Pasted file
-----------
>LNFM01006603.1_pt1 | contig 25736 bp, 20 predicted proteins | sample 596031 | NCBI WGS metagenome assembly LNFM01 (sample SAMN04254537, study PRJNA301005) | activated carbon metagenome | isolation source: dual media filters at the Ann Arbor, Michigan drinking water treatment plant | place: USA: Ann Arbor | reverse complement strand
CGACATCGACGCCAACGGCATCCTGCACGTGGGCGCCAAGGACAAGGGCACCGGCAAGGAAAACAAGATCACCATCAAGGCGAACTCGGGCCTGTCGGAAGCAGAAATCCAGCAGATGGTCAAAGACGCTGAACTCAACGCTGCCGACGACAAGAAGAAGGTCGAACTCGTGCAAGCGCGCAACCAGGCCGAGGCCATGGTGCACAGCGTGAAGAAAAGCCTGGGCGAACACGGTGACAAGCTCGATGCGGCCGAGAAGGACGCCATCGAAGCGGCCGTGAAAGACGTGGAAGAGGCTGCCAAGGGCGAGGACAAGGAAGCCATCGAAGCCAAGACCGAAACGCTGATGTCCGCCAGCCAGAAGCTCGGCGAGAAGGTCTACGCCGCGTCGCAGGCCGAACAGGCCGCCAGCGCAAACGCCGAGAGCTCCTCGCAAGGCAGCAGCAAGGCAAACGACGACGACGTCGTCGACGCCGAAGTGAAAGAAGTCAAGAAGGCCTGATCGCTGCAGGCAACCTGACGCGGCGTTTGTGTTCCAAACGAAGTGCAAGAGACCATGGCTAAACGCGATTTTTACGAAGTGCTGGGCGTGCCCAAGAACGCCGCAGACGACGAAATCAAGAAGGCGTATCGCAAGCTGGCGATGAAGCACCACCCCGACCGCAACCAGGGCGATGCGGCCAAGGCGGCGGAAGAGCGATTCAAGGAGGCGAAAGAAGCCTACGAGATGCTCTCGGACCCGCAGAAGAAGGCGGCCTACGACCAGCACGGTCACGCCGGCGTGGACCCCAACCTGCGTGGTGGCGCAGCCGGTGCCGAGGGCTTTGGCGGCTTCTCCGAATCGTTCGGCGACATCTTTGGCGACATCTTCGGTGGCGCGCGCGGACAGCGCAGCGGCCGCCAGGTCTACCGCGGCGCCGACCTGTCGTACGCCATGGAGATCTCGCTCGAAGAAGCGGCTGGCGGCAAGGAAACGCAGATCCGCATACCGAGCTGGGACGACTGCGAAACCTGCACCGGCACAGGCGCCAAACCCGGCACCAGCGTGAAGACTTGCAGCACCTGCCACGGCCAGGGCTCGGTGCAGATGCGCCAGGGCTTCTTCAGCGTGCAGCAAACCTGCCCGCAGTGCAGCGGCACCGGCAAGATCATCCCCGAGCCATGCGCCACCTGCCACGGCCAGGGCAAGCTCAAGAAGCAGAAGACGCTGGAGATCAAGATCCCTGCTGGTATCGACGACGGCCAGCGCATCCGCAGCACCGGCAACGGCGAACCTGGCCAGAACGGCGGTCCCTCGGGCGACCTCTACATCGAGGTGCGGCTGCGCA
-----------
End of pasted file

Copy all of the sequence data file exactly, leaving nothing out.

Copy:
>LNFM01006603.1_pt1 | contig 25736 bp, 20 predicted proteins | sample 596031 | NCBI WGS metagenome assembly LNFM01 (sample SAMN04254537, study PRJNA301005) | activated carbon metagenome | isolation source: dual media filters at the Ann Arbor, Michigan drinking water treatment plant | place: USA: Ann Arbor | reverse complement strand
CGACATCGACGCCAACGGCATCCTGCACGTGGGCGCCAAGGACAAGGGCACCGGCAAGGAAAACAAGATCACCATCAAGGCGAACTCGGGCCTGTCGGAAGCAGAAATCCAGCAGATGGTCAAAGACGCTGAACTCAACGCTGCCGACGACAAGAAGAAGGTCGAACTCGTGCAAGCGCGCAACCAGGCCGAGGCCATGGTGCACAGCGTGAAGAAAAGCCTGGGCGAACACGGTGACAAGCTCGATGCGGCCGAGAAGGACGCCATCGAAGCGGCCGTGAAAGACGTGGAAGAGGCTGCCAAGGGCGAGGACAAGGAAGCCATCGAAGCCAAGACCGAAACGCTGATGTCCGCCAGCCAGAAGCTCGGCGAGAAGGTCTACGCCGCGTCGCAGGCCGAACAGGCCGCCAGCGCAAACGCCGAGAGCTCCTCGCAAGGCAGCAGCAAGGCAAACGACGACGACGTCGTCGACGCCGAAGTGAAAGAAGTCAAGAAGGCCTGATCGCTGCAGGCAACCTGACGCGGCGTTTGTGTTCCAAACGAAGTGCAAGAGACCATGGCTAAACGCGATTTTTACGAAGTGCTGGGCGTGCCCAAGAACGCCGCAGACGACGAAATCAAGAAGGCGTATCGCAAGCTGGCGATGAAGCACCACCCCGACCGCAACCAGGGCGATGCGGCCAAGGCGGCGGAAGAGCGATTCAAGGAGGCGAAAGAAGCCTACGAGATGCTCTCGGACCCGCAGAAGAAGGCGGCCTACGACCAGCACGGTCACGCCGGCGTGGACCCCAACCTGCGTGGTGGCGCAGCCGGTGCCGAGGGCTTTGGCGGCTTCTCCGAATCGTTCGGCGACATCTTTGGCGACATCTTCGGTGGCGCGCGCGGACAGCGCAGCGGCCGCCAGGTCTACCGCGGCGCCGACCTGTCGTACGCCATGGAGATCTCGCTCGAAGAAGCGGCTGGCGGCAAGGAAACGCAGATCCGCATACCGAGCTGGGACGACTGCGAAACCTGCACCGGCACAGGCGCCAAACCCGGCACCAGCGTGAAGACTTGCAGCACCTGCCACGGCCAGGGCTCGGTGCAGATGCGCCAGGGCTTCTTCAGCGTGCAGCAAACCTGCCCGCAGTGCAGCGGCACCGGCAAGATCATCCCCGAGCCATGCGCCACCTGCCACGGCCAGGGCAAGCTCAAGAAGCAGAAGACGCTGGAGATCAAGATCCCTGCTGGTATCGACGACGGCCAGCGCATCCGCAGCACCGGCAACGGCGAACCTGGCCAGAACGGCGGTCCCTCGGGCGACCTCTACATCGAGGTGCGGCTGCGCA